For years, Bob Gordon, the owner of Footprints Cafe in Brooklyn, handled the delivery of his restaurant’s meals, like his Caribbean-inspired “Rasta Pasta,” to customers. So when he decided to work for the first time with an outside delivery service — UberEats, the delivery arm of the ride-hailing giant Uber — he was nervous.
Then, the orders started pouring in. “We weren’t prepared for the volume that came in” through UberEats this year, Mr. Gordon, 46, said. “I myself, as an owner, had to work three weeks straight cooking on the food line just to keep up.” By winning over restaurant owners like Mr. Gordon, Uber has barreled into the crowded, cutthroat space of food delivery. As its new chief executive, Dara Khosrowshahi, assesses the strengths and weaknesses of the company with an eye toward an initial public offering in the next 18 to 36 months, top executives believe UberEats could generate enormous growth. Even as Mr. Khosrowshahi grapples with issues such as Uber’s loss of its operating license in London, he has said UberEats has been a “wonderful surprise,” according to a person who has spoken with him.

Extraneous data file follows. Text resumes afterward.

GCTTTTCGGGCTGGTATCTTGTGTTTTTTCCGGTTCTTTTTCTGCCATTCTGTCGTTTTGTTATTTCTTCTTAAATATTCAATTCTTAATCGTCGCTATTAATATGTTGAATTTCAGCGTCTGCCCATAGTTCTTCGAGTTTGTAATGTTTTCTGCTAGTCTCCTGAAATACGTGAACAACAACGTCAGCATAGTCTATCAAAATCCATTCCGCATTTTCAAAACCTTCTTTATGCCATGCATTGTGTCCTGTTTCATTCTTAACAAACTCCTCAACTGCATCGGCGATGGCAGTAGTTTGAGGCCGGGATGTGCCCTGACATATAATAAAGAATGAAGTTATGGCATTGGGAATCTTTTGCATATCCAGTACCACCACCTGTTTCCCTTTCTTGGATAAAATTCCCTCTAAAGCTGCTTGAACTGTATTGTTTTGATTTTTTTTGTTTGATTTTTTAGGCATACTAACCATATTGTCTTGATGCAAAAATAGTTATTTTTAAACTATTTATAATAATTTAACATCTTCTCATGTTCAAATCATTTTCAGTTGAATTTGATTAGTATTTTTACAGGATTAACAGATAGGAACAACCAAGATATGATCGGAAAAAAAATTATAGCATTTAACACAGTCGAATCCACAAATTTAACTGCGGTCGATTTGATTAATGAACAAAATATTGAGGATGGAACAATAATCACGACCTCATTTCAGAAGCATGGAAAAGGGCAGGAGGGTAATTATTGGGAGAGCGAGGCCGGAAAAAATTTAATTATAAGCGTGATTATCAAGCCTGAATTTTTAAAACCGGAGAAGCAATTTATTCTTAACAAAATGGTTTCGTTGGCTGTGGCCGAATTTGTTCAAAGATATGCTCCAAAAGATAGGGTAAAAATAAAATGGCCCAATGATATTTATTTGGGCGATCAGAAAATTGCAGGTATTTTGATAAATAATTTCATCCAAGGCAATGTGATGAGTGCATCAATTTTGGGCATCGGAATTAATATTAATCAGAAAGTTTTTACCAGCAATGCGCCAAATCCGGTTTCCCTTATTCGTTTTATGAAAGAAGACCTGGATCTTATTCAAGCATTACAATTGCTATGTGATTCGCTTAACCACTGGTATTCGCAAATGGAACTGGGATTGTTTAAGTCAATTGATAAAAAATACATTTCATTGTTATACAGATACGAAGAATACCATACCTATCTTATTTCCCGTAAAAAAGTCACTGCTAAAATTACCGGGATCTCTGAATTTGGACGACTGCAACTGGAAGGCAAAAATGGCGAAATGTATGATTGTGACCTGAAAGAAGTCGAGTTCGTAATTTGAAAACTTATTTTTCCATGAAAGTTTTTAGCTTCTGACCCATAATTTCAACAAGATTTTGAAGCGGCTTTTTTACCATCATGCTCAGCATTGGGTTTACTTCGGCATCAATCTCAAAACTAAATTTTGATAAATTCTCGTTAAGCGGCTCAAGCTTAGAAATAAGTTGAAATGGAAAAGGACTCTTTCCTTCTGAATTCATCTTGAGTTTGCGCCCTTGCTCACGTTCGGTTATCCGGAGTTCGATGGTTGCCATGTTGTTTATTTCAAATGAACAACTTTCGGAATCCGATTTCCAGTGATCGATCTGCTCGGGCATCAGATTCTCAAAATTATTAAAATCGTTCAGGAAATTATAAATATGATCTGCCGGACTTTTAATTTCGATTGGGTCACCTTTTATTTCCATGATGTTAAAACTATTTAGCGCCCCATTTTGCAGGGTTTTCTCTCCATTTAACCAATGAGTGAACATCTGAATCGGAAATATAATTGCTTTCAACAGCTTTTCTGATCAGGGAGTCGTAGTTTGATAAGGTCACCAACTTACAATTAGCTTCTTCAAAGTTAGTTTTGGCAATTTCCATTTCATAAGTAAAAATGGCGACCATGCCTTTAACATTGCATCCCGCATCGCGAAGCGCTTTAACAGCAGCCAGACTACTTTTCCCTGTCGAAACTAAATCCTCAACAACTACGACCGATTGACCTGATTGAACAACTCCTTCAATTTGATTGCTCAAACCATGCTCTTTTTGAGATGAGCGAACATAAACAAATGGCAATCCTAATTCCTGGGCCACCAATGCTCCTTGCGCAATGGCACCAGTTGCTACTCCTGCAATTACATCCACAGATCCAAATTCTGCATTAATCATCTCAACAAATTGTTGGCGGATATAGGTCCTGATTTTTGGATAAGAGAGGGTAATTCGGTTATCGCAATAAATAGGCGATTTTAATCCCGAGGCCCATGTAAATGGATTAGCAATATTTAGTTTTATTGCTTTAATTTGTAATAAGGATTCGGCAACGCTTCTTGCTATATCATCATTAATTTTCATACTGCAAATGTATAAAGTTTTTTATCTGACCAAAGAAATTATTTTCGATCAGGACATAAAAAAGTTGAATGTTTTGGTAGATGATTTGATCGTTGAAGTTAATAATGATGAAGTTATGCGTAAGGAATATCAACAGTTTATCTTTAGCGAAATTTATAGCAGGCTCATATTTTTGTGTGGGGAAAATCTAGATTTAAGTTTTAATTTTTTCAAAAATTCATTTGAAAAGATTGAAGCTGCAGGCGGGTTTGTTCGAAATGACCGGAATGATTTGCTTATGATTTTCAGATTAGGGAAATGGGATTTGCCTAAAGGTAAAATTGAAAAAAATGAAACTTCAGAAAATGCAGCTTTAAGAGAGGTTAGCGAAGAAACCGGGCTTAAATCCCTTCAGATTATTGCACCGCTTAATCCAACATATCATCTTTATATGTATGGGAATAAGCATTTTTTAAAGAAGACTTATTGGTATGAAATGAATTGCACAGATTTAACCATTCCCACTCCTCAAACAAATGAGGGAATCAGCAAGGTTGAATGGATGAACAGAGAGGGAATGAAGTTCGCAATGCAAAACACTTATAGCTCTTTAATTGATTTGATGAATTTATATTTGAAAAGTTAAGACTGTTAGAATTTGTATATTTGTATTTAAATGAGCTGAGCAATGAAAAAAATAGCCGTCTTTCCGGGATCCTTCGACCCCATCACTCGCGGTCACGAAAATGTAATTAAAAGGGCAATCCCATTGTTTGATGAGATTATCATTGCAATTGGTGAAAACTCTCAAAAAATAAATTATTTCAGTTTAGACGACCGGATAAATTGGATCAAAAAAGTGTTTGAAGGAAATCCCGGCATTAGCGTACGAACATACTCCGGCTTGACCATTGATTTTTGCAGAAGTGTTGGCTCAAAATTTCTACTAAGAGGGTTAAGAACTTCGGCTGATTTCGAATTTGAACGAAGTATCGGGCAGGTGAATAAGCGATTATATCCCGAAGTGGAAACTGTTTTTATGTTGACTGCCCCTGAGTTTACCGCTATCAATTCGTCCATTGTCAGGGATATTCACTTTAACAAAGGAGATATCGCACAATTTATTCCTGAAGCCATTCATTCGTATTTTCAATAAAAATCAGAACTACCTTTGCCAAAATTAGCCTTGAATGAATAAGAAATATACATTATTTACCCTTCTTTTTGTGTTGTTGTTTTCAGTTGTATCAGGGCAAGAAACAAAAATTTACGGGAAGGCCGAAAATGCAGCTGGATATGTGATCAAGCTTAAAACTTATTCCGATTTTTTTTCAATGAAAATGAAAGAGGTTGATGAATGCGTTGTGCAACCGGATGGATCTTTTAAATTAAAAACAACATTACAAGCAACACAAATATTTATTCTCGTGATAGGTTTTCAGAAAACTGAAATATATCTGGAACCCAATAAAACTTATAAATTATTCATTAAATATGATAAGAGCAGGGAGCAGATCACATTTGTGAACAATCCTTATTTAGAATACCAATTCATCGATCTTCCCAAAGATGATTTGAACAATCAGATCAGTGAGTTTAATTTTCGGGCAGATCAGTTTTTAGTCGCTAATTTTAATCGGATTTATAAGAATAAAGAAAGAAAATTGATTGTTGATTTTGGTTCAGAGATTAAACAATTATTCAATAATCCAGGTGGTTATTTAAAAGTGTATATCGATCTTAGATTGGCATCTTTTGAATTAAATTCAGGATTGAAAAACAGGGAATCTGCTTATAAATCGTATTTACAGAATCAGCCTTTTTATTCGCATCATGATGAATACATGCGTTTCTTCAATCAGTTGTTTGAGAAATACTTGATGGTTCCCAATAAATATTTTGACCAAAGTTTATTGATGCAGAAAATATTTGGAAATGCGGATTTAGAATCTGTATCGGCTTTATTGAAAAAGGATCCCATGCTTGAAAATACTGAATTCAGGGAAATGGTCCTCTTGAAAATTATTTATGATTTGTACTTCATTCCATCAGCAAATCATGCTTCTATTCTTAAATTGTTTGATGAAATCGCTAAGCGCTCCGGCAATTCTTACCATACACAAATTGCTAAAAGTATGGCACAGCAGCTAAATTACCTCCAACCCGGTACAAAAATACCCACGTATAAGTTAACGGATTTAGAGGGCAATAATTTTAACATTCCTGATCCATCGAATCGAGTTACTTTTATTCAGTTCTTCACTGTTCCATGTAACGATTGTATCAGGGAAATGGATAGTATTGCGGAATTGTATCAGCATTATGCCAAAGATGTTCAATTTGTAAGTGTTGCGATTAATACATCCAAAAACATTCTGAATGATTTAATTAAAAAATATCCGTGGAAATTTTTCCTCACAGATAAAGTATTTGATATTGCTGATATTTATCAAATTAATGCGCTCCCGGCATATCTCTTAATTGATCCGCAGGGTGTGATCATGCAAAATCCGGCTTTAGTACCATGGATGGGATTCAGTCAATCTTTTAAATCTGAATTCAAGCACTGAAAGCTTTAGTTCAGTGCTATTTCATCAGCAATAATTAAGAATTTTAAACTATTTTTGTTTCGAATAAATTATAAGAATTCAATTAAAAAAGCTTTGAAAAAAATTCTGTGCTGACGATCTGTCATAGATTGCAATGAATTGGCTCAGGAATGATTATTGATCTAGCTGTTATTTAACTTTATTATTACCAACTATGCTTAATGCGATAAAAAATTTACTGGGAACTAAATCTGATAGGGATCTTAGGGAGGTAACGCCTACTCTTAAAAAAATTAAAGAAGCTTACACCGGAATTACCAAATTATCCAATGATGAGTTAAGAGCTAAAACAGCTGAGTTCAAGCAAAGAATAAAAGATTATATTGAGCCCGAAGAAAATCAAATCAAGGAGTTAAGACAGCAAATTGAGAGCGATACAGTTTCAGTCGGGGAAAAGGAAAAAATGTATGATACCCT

UberEats stands out even from the rest of the company’s fast-growing — and unprofitable — business. The delivery service, available in more than 120 markets globally, sometimes eclipses Uber’s main ride-hailing business in markets like Tokyo; Taipei, Taiwan; and Seoul, South Korea, the company said. The number of trips taken by UberEats drivers grew by more than 24 times between March 2016 and March 2017. As of July, UberEats was profitable in 27 of the 108 cities where it operated. Uber declined to reveal the service’s revenue.